Climate Change: The truth about the sun and skin of color

By 2050, the U.S. Census Bureau projects that half of our country’s population will be made up of Hispanics, Asians and African Americans.   Now, more than ever, it is crucial to raise awareness about sun protection regarding people of color.

Reports from around the globe give off the impression that the world is becoming more and more of a naturally unhealthy and unsafe place to live. For instance, the destructive weather, the melting of glaciers, the oceans getting warmer, animals changing their migration patterns and the temperatures of numerous regions have risen and dropped at unforeseen, unnatural rates suggest that things are changing right before our eyes.

This brings us to sun exposure. It is a misunderstanding to assume that people of color do not get plagued by overexposure to the sun. The melanin content in the skin makes it possible for fewer fine lines to appear but with over exposure to the sun, brown skin falls prey to age spots and premature aging. Even if you have brown skin, it’s essential that you wear a sunscreen of a minimum of SPF 30. Staying sun safe has nothing to do with ethnicity.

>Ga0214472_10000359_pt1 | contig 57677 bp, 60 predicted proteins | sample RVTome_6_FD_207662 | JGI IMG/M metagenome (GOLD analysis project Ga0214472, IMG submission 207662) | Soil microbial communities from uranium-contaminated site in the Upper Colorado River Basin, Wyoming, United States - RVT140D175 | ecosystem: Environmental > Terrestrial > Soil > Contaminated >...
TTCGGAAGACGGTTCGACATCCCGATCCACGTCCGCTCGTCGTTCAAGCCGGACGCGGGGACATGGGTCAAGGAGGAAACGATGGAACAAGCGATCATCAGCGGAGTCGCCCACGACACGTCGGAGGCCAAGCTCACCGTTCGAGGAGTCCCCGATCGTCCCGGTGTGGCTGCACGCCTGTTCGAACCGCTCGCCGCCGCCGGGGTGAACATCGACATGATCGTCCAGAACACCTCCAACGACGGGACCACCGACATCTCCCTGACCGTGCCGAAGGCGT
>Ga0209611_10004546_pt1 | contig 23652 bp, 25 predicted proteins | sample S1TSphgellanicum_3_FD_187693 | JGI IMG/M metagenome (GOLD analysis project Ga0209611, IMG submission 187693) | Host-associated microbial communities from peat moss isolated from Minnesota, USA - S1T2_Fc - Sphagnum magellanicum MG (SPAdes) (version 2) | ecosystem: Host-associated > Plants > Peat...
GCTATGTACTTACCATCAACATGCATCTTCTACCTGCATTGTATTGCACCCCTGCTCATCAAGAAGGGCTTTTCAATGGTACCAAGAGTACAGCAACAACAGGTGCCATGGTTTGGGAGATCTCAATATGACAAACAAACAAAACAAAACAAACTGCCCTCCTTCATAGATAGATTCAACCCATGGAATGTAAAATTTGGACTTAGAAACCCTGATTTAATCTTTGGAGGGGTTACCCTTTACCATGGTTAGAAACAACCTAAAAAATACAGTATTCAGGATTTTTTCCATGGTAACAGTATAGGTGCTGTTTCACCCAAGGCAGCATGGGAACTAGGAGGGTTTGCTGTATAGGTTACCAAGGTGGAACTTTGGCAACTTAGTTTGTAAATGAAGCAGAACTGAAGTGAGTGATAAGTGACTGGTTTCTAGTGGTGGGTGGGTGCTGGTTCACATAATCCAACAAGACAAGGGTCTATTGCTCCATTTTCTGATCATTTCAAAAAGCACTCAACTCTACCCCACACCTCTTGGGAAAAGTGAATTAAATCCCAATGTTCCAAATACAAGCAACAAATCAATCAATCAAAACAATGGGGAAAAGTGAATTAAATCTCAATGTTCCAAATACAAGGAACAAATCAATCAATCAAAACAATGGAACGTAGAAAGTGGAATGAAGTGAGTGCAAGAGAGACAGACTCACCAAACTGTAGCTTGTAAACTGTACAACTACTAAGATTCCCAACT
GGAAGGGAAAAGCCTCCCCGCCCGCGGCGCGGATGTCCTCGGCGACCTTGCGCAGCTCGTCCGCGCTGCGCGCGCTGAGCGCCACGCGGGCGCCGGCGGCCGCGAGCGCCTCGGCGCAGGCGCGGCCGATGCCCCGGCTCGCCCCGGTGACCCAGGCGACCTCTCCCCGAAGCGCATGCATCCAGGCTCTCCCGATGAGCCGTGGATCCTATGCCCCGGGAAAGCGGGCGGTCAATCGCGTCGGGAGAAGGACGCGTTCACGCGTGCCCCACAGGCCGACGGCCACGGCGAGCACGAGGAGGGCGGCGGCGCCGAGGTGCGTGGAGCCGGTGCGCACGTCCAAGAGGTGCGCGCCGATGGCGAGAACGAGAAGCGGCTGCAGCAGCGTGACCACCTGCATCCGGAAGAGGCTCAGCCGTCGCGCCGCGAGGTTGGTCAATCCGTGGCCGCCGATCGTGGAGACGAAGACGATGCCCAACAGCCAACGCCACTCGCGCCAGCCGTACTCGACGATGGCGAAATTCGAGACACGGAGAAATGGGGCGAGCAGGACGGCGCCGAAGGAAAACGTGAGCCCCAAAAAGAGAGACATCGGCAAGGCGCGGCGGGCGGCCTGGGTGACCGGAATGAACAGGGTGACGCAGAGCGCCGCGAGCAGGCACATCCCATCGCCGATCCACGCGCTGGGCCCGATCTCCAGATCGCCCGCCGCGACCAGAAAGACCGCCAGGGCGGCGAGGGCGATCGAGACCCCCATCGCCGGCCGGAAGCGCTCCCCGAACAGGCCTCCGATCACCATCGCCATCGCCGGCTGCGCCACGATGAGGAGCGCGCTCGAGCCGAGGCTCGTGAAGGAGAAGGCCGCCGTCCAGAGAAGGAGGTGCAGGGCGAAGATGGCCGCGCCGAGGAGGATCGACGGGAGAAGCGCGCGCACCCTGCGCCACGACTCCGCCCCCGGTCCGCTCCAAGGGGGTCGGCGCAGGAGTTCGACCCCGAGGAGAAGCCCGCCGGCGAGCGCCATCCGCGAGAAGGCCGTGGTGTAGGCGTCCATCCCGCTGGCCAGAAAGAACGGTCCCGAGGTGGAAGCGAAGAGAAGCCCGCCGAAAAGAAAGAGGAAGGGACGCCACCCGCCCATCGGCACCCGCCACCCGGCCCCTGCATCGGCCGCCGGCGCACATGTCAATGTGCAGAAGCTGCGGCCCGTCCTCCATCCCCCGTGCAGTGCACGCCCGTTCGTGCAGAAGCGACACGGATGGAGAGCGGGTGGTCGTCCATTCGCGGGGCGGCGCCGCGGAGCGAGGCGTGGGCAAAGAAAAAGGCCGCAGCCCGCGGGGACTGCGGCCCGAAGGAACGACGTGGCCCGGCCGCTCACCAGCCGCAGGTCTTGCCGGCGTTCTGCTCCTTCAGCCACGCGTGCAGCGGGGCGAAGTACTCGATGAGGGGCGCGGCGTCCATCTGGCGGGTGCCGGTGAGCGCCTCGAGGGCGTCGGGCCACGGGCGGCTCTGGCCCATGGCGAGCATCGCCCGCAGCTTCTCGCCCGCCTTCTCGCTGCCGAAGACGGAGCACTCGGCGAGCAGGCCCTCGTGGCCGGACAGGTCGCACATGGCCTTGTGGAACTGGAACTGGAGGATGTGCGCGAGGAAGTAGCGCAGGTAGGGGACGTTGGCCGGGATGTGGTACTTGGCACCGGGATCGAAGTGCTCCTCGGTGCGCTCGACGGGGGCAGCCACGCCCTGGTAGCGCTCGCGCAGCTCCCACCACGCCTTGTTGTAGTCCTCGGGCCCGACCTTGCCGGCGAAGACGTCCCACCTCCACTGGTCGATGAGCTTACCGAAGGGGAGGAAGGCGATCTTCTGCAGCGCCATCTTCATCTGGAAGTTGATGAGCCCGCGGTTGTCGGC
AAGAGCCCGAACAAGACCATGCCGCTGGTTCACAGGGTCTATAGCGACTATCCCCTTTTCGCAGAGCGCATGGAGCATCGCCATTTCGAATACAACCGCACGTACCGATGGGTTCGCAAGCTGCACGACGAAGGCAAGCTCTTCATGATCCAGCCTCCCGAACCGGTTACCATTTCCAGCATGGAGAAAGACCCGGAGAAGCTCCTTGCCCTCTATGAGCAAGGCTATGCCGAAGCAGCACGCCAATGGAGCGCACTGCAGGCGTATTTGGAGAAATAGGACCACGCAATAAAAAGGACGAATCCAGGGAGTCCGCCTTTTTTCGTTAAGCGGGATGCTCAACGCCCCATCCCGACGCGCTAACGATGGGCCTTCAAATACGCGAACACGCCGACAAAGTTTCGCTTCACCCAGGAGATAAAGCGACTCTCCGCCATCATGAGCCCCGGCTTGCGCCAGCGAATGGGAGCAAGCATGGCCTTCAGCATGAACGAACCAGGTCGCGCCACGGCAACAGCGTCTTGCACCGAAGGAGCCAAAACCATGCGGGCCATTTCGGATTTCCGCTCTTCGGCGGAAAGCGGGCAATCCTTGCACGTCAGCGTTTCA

Most women of African descent do not develop as many fine lines or sunspots as most Caucasian women do, however, that does not mean the added melanin in their skin completely protects them from the sun. Women of color can get sunburned! While treating sunburns may not top the skin care concerns for most African-Americans, getting rid of dark marks does. The pigment-creating cells in darker skin tones helped to protect against premature wrinkling but that inflammation may cause those cells to be overactive, creating dark marks on the skin. Uneven skin tone is a common result of sun damage, also many African American women are often on medications for high blood pressure or diabetes, which make them more susceptible to burn or develop darkened blemishes. Here is the truth about the sun and brown skin http://www.youtube.com/watch?v=opXeRBNsj1c.

The safest and less intrusive way to control hyperpigmetation and discoloration is a broad spectrum sunscreen with a minimum of SPF 30. Externally, exposure to pollution, ozone and UV radiation from the sun can damage cells causing a cascade of effects that hasten the aging process including hyperpigmentation and inflammation. Melanin imbalances or hyperpigmentation is probably the largest and most challenging problem for the multi-ethnic community. A multi-purpose full spectrum sunscreen with therapeutic benefits helps prevent dark spots, age spots and hyperpigmentation problems from appearing or getting worse.

If you start using sunscreen on a regular basis and don’t do anything else, over a period of time you’ll see an improvement in the health and appearance of your skin.

Share and Enjoy

  • Facebook
  • Twitter
  • Delicious
  • LinkedIn
  • Email
  • Pinterest

by admin

Leave a Reply

Your email address will not be published. Required fields are marked *